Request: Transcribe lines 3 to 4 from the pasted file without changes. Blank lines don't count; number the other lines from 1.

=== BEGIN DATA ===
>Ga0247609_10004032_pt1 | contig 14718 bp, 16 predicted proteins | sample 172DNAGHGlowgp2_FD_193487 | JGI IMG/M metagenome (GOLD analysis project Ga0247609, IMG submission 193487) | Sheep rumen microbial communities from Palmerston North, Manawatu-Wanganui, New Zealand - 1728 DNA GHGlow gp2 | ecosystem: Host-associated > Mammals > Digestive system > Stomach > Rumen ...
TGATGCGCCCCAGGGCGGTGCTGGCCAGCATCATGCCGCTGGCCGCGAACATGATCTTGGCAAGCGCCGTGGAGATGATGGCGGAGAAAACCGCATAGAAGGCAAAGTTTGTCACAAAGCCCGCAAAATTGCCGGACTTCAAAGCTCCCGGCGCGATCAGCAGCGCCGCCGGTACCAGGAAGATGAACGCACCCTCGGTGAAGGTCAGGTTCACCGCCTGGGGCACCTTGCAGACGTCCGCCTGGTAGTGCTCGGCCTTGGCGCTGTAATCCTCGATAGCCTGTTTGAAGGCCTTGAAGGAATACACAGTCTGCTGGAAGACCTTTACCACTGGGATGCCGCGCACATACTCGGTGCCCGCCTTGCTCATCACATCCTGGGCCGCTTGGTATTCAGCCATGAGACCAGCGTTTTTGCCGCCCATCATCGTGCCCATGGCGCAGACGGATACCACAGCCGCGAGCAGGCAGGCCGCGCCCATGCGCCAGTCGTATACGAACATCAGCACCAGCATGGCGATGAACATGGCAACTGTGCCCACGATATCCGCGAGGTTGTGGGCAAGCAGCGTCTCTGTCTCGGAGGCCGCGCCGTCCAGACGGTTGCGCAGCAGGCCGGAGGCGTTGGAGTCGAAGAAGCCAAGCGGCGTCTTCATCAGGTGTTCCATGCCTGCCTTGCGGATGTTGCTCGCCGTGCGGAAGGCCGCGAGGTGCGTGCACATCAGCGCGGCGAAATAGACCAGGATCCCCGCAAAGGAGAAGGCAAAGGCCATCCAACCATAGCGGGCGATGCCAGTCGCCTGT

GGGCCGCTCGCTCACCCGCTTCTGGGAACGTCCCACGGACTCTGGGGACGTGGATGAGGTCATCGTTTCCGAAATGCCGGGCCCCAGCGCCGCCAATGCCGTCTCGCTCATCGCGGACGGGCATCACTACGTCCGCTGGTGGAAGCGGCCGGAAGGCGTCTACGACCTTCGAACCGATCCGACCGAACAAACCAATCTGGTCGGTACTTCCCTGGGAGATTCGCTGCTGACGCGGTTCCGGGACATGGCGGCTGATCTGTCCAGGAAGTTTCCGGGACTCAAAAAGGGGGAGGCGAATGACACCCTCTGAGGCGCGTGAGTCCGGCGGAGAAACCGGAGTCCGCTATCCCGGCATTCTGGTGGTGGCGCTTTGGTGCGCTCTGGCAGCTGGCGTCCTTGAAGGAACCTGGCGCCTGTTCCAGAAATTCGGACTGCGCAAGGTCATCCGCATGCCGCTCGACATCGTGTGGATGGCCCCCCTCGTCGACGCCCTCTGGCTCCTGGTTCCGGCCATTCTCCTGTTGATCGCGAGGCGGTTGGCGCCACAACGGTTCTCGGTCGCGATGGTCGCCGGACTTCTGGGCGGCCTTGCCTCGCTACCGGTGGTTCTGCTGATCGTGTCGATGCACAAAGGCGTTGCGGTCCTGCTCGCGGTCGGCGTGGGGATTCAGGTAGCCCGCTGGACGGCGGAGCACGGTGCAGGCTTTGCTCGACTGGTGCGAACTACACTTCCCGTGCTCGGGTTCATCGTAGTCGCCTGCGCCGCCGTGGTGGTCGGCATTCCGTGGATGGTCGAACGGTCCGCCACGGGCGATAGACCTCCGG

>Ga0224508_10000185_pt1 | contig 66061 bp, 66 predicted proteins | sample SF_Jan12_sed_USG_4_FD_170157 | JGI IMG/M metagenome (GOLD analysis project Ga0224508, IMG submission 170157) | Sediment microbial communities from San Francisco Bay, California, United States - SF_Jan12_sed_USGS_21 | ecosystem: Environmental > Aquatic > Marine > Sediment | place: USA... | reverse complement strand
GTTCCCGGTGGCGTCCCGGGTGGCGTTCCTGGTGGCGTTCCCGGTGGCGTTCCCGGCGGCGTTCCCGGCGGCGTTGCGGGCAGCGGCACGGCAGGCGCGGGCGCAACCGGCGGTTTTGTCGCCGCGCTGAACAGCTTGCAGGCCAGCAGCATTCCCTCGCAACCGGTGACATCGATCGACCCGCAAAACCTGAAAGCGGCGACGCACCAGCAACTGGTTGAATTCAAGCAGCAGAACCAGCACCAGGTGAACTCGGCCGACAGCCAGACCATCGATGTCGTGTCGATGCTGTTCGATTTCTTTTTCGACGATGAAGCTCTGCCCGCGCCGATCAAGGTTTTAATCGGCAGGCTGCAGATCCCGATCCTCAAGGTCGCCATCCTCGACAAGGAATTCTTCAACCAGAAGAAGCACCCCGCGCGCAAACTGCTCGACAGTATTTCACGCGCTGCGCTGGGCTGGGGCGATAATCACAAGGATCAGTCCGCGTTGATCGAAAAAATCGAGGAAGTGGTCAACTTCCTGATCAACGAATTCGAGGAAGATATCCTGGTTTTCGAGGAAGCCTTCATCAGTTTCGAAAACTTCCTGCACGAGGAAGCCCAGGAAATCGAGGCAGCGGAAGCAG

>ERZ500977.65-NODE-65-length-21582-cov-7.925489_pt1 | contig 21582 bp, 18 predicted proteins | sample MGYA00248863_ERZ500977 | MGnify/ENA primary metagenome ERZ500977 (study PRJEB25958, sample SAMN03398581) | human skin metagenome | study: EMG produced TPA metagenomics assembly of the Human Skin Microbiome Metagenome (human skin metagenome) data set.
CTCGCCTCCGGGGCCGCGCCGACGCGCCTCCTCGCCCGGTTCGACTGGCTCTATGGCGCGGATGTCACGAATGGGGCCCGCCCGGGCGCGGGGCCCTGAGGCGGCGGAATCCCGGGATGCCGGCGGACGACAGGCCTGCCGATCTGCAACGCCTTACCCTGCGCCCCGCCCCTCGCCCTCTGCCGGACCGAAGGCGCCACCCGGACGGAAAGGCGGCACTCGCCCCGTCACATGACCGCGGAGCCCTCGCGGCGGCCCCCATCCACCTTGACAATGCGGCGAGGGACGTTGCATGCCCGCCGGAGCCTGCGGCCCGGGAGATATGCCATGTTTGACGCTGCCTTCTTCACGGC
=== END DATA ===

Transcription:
GGGCCGCTCGCTCACCCGCTTCTGGGAACGTCCCACGGACTCTGGGGACGTGGATGAGGTCATCGTTTCCGAAATGCCGGGCCCCAGCGCCGCCAATGCCGTCTCGCTCATCGCGGACGGGCATCACTACGTCCGCTGGTGGAAGCGGCCGGAAGGCGTCTACGACCTTCGAACCGATCCGACCGAACAAACCAATCTGGTCGGTACTTCCCTGGGAGATTCGCTGCTGACGCGGTTCCGGGACATGGCGGCTGATCTGTCCAGGAAGTTTCCGGGACTCAAAAAGGGGGAGGCGAATGACACCCTCTGAGGCGCGTGAGTCCGGCGGAGAAACCGGAGTCCGCTATCCCGGCATTCTGGTGGTGGCGCTTTGGTGCGCTCTGGCAGCTGGCGTCCTTGAAGGAACCTGGCGCCTGTTCCAGAAATTCGGACTGCGCAAGGTCATCCGCATGCCGCTCGACATCGTGTGGATGGCCCCCCTCGTCGACGCCCTCTGGCTCCTGGTTCCGGCCATTCTCCTGTTGATCGCGAGGCGGTTGGCGCCACAACGGTTCTCGGTCGCGATGGTCGCCGGACTTCTGGGCGGCCTTGCCTCGCTACCGGTGGTTCTGCTGATCGTGTCGATGCACAAAGGCGTTGCGGTCCTGCTCGCGGTCGGCGTGGGGATTCAGGTAGCCCGCTGGACGGCGGAGCACGGTGCAGGCTTTGCTCGACTGGTGCGAACTACACTTCCCGTGCTCGGGTTCATCGTAGTCGCCTGCGCCGCCGTGGTGGTCGGCATTCCGTGGATGGTCGAACGGTCCGCCACGGGCGATAGACCTCCGG

>Ga0224508_10000185_pt1 | contig 66061 bp, 66 predicted proteins | sample SF_Jan12_sed_USG_4_FD_170157 | JGI IMG/M metagenome (GOLD analysis project Ga0224508, IMG submission 170157) | Sediment microbial communities from San Francisco Bay, California, United States - SF_Jan12_sed_USGS_21 | ecosystem: Environmental > Aquatic > Marine > Sediment | place: USA... | reverse complement strand